It is important to mention, during the 1920s in English society women were expected to fulfill a conservative role and adhere to the established patriarchy of the period. Most women did not go to university or have a minimum educational level and their duties consisted of house chores and raising children. Ultimately, women were not expected to expand their views on social norms or explore their personal desires. But, Clarissa Dalloway is a different and unique character in the novel, she is a woman who explores the deepest desires of her heart and more importantly, she is doing so out loud by describing her thoughts in detail to the reader. Mrs. Dalloway and Septimus are both able to sympathize with exterior forces but get interrupted by characters who embody societal norms in the following way.

First, Septimus makes a description in the book of his perception of nature by saying: “But they beckoned; leaves were alive; trees were alive. And the leaves being connected by millions of fibers with his own body, there on the seat, fanned it up and down; when the branch stretched he, too, made that statement. (Woolf 377)” This is what Septimus, a mentally ill ex-soldier sees in his daily life and this description most clearly inspires beauty, unity, and wholeness. Perhaps, Septimus’ inner desire for a peaceful world where unity reigns amongst all people after the war period, unity represented by branches and society as leaves hanging from a tree. But, right after Septimus description of nature, Rezia his wife calls him out disrupting his inner thought. In this instance, she represents the outside force breaking this character’s inner desire for peace and unity. In addition, this observation is supported by Gregory A. Wilson calling these disruptions: “intrusions of civilization’s representatives (Wilson 6)” which he recalls are also embodied through Septimus’ caretakers and former characters Dr. Holmes and Dr. Bradshaw by declaring the ex-soldier a lunatic. Therefore, Septimus carried with him a vision of unity which failed to transcend due to society’s emotional deficit.

Second, Clarissa Dalloway embodies empathy by deeply acknowledging Septimus death. But, there is a second relationship Mrs. Dalloway shares with Sally Seton that outlines the character’s exploration of her repressed desires and the acceptance of civil intrusion in her life. In this case, James Sloan Allen provides the case for Clarissa’s admiration towards Sally in the journal: “Mrs. Dalloway and the Ethics of Civility.” Although the audience knows Richard and Peter as the men in Clarissa’s love life and most of the book shows her life in the present as Mrs. Dalloway, her attraction for same-sex friend Sally Seton should not pass unnoticed and so does the inner desire she experienced during this phase. It is through this relationship that we understand Clarissa’s sexuality and vivid description of the love, attraction, and admiration she felt for another woman. Sally Seton was Clarissa’s teenage friend who was known in the past for being carefree, rebellious and poor. Clearly, the opposite of Clarissa which happened to be the reason why Clarissa felt drawn to Sally in the first place as she describes it: “For in those days she was completely reckless; did the most idiotic things out of bravado; bicycled round the parapet on the terrace; smoked cigars. Absurd, she was – very absurd (Woolf 538).” In this instance, Clarissa remembers Sally’s young self and her wild nature. At the same time, she remembers receiving an innocent kiss from Sally and exchanging similar aspirations including revolutionary thoughts and hoping to avoid future marriage (Shmoop). Until this point, Sally represents a private desire which lived in Clarissa’s young self, but it did not last long until both women accepted the intrusion of social norms and decided to exchange a “frisson of eroticism (Allen 5)” for a social and financial security blanket, which is their straight orientation status. Therefore, for women in the 1920s, it would not be accepted to hold an open homosexual or bisexual status since it would leave them at disadvantage in the greater English society where ladies are expected to find a respectable husband.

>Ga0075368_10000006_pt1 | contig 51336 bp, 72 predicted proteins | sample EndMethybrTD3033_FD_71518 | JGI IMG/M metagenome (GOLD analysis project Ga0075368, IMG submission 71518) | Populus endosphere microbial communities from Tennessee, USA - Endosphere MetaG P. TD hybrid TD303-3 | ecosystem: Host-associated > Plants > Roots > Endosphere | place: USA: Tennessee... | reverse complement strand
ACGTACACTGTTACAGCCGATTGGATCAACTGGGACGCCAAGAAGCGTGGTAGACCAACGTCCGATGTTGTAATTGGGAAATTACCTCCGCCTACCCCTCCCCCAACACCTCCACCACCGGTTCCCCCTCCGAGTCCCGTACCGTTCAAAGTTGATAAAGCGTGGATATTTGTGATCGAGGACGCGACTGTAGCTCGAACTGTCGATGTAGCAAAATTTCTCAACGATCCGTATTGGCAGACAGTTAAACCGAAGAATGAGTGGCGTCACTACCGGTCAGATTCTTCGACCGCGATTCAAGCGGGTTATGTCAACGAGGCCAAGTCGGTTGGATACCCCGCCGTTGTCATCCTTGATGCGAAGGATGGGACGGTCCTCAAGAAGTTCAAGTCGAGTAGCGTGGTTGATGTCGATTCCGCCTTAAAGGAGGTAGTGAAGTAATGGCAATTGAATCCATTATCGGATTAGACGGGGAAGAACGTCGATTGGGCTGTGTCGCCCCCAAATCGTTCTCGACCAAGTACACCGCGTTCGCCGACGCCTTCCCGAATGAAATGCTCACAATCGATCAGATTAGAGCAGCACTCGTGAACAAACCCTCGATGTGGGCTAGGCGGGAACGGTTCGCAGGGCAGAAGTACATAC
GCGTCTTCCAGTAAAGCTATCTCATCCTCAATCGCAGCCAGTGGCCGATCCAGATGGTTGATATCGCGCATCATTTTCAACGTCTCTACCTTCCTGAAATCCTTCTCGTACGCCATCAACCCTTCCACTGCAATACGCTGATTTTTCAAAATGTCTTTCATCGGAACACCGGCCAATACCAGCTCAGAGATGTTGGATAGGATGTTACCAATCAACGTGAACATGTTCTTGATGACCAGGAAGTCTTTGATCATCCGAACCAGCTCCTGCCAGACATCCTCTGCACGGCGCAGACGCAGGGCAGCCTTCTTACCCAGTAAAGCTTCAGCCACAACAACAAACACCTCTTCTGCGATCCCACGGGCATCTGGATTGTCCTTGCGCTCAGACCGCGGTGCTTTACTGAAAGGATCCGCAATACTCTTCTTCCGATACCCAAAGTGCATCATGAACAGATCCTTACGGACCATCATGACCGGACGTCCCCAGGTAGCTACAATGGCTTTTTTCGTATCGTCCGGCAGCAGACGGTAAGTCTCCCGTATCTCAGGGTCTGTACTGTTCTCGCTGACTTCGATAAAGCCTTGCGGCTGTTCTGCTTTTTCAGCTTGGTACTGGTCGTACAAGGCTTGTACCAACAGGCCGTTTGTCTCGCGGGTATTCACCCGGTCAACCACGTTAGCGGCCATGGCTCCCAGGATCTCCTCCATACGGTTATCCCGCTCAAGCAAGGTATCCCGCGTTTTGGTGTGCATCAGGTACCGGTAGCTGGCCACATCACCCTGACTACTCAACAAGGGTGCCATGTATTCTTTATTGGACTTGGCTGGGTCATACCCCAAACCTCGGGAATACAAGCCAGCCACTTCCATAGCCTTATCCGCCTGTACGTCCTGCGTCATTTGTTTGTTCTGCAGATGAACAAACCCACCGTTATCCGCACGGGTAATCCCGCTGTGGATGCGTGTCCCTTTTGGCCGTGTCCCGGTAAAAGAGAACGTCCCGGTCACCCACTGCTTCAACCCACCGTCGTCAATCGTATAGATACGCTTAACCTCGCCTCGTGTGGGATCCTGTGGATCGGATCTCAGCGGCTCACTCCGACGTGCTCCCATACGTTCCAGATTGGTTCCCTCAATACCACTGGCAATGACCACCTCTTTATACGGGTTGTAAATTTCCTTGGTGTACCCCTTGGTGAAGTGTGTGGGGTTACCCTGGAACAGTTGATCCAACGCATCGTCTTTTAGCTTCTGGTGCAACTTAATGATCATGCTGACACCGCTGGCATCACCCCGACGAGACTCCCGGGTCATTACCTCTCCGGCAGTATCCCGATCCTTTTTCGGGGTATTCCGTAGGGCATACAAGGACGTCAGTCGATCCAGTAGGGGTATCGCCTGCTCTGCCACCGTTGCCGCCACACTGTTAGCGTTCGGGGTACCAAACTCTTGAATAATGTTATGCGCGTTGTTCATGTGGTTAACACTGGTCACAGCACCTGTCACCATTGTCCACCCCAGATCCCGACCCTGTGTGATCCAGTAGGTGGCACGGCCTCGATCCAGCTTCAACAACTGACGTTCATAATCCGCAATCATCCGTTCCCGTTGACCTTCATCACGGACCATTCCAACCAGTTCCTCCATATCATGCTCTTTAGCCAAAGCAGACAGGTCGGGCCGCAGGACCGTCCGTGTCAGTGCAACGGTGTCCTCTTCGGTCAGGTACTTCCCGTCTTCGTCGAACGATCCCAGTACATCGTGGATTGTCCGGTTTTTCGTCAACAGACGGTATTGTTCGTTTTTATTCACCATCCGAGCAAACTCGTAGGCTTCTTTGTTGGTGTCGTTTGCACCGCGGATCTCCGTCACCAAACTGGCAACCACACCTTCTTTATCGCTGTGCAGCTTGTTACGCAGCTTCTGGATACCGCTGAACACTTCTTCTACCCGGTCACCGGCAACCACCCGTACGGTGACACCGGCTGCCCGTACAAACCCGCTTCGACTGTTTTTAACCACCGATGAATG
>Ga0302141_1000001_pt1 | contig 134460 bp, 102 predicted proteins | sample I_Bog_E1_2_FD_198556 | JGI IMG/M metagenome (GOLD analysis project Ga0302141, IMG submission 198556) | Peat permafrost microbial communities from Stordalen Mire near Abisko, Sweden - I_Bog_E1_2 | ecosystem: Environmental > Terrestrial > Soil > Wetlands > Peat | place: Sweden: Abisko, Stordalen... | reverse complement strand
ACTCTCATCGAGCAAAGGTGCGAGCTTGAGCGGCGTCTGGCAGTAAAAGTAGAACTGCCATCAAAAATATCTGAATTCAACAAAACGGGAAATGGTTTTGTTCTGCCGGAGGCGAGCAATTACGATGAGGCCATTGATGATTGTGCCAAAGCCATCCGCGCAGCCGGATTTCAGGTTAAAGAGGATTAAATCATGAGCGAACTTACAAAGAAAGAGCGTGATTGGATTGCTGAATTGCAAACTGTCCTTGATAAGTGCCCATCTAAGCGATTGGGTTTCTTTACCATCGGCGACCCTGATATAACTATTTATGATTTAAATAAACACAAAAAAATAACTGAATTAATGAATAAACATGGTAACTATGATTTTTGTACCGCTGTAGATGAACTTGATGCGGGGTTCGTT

Finally, even though Sally and Clarissa felt attracted to each other they both adhere to social norms. As a result, Sally Seton was later recognized as Lady Rosseter who got married, had children and join the class system she once mocked.

Until this point, the reader has been able to examine the effects of social norms and how they affect the emotional deficit. This has been possible through Mrs. Dalloway a central character who is intertwined with an inner network of characters that are being repressed by social norm models.

Mrs. Dalloway is a robust novel with a lot of space for interpretation and psychological cues being thrown to the attentive reader. After studying the relationship between Septimus-Clarissa and Sally-Clarissa it is essential to mention the way Clarissa forms part of the same society that repressed her inner longings. The best moment to examine Clarissa following the “ethics of civility” is during her final participation in the party. In the last scene, she is an accomplice of society and their expectations but in no way is she suffering from an emotional deficit because in every way possible she is aware of her surroundings and feelings towards the place and people. Clarissa describes the party in the following way: